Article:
On the other hand, “Lessons” seem to put things back in order. It has a classic groove to it and gets a little heavier here and there. One of my favorite features in this song comes in around the chorus when the guitar harmonizes with the high pitch voice of Geddy Lee. It sounds great and kind of puts into more perspective his confounding range. 

If I had a playlist dedicated to soft songs I like, I would put this next track on it. “Tears” is very relaxing yet mournful. It’s not something that I’d expect to hear from rush but it is different. A good kind of difference. It’s a classic sad love ballad that is written in the way Rush does it best. 

The final song on 2112 is none other than “Something For Nothing.” This is probably my second favorite track on the LP because of that sound that makes me think, “This is Rush.” It begins with a softer tone which occurred often throughout this album. Though, not long after the rest of the band attacks, once again creating that powerful feel. The energy continues to build up, feeling like it may never end. Then the chorus hits. It’s like a quick release as now it feels like the song can flow smoothly away from the choppy build up and just keeps getting better. It has a very catchy chorus in my opinion and it marks a magnificent ending to a beautifully arranged album.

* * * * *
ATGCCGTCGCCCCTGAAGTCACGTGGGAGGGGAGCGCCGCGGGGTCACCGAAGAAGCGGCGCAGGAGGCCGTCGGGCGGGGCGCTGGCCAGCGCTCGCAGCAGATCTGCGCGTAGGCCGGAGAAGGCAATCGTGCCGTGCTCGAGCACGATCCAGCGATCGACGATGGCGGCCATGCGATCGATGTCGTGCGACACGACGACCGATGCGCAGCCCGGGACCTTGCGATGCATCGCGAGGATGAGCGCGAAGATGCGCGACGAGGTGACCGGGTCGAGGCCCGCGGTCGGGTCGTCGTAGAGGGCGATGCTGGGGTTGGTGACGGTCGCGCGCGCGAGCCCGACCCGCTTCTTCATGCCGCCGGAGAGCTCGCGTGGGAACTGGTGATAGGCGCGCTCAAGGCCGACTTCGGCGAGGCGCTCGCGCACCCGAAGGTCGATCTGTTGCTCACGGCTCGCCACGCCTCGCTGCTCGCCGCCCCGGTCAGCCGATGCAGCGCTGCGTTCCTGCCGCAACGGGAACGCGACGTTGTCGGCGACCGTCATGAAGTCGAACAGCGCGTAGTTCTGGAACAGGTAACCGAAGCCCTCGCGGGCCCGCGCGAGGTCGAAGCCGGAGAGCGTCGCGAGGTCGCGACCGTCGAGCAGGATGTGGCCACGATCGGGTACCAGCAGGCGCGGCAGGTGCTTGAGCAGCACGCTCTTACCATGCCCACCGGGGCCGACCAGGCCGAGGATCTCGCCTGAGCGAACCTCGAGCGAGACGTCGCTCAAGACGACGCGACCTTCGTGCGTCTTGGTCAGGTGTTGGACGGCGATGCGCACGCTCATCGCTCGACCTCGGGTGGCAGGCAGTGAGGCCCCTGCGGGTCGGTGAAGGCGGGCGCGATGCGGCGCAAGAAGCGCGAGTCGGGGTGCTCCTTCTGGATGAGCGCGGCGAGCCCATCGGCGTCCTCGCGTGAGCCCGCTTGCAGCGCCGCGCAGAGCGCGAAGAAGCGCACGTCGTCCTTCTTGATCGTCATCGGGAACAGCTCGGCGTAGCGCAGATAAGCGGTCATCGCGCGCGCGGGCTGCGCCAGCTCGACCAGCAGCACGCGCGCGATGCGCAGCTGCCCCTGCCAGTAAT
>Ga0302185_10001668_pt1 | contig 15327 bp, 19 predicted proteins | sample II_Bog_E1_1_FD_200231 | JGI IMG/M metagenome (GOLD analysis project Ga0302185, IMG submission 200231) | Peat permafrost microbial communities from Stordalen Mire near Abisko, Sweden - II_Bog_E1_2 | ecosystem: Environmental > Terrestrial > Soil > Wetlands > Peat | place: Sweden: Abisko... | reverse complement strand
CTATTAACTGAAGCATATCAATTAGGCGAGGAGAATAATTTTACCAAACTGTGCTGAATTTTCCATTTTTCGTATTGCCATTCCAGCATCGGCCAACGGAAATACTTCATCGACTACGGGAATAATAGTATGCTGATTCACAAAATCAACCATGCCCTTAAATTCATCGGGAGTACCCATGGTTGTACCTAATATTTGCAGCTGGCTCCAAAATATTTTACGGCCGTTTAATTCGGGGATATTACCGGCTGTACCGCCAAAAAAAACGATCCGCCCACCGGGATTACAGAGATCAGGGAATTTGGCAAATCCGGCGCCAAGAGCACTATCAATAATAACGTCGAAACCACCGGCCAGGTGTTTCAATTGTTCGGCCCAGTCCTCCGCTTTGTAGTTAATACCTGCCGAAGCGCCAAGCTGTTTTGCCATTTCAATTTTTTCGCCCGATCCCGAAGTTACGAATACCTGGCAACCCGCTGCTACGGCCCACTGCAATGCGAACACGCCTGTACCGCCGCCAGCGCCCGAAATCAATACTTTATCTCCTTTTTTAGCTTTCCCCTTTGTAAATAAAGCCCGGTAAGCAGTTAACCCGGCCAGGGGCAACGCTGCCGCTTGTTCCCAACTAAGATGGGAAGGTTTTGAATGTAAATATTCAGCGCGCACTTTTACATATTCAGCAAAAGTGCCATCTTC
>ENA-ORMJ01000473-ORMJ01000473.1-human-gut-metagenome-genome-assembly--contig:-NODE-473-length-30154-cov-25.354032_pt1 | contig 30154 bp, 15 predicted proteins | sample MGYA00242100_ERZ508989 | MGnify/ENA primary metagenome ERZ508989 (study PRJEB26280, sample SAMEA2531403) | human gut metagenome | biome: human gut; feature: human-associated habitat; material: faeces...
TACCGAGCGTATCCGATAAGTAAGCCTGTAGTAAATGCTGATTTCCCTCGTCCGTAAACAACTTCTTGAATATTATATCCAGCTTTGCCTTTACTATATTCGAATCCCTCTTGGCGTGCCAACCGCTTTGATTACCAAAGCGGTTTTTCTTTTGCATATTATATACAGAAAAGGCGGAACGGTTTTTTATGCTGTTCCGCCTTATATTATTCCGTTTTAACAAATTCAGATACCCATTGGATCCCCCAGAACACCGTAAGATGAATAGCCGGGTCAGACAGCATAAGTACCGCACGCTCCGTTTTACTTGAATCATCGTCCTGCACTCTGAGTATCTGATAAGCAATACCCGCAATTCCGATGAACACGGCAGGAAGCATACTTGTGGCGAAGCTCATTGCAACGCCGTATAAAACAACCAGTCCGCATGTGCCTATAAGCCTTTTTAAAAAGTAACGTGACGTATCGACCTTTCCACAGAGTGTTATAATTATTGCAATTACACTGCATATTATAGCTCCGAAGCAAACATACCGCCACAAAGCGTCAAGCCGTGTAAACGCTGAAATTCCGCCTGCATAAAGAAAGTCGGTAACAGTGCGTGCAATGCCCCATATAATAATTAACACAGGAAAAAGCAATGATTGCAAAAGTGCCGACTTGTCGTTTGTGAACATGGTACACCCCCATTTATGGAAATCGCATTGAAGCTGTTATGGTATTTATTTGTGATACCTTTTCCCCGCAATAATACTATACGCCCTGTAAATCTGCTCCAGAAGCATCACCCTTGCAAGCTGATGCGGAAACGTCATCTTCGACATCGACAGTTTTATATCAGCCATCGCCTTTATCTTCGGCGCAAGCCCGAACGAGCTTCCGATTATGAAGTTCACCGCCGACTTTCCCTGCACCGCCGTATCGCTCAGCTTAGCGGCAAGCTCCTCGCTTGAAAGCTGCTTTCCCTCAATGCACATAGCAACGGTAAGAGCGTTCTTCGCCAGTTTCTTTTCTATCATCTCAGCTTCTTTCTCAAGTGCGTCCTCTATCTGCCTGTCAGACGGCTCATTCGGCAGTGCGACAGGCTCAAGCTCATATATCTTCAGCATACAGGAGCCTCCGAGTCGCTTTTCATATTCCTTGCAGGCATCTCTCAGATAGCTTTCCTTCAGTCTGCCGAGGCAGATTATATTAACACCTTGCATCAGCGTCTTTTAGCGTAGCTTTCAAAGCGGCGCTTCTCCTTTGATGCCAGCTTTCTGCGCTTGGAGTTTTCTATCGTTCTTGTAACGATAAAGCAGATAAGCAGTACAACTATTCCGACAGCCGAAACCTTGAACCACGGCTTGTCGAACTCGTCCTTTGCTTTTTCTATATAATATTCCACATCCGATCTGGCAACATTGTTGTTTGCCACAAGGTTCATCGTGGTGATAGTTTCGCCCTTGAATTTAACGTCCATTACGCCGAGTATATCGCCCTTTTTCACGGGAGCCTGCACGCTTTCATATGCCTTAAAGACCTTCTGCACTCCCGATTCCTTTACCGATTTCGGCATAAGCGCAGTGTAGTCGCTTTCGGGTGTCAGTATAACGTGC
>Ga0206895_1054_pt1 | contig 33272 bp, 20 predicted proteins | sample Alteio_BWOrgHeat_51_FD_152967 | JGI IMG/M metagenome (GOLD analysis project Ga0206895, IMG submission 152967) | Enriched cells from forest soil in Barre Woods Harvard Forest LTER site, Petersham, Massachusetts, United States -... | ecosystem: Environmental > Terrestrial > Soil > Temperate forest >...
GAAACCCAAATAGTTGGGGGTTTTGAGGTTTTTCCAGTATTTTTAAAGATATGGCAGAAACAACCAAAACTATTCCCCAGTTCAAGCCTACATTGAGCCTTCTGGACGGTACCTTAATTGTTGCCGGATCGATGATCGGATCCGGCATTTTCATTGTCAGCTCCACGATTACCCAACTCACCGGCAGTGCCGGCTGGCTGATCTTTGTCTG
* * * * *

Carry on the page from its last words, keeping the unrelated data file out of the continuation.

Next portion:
Something I learned while doing some research on this album is that there are YouTube videos that depict the 2112 story in a comic like style with the music playing over them. They are posted by Rush themselves and I find it very interesting and creative how they were able to bring their lyrics to comics. Nobody does it quite like Rush does.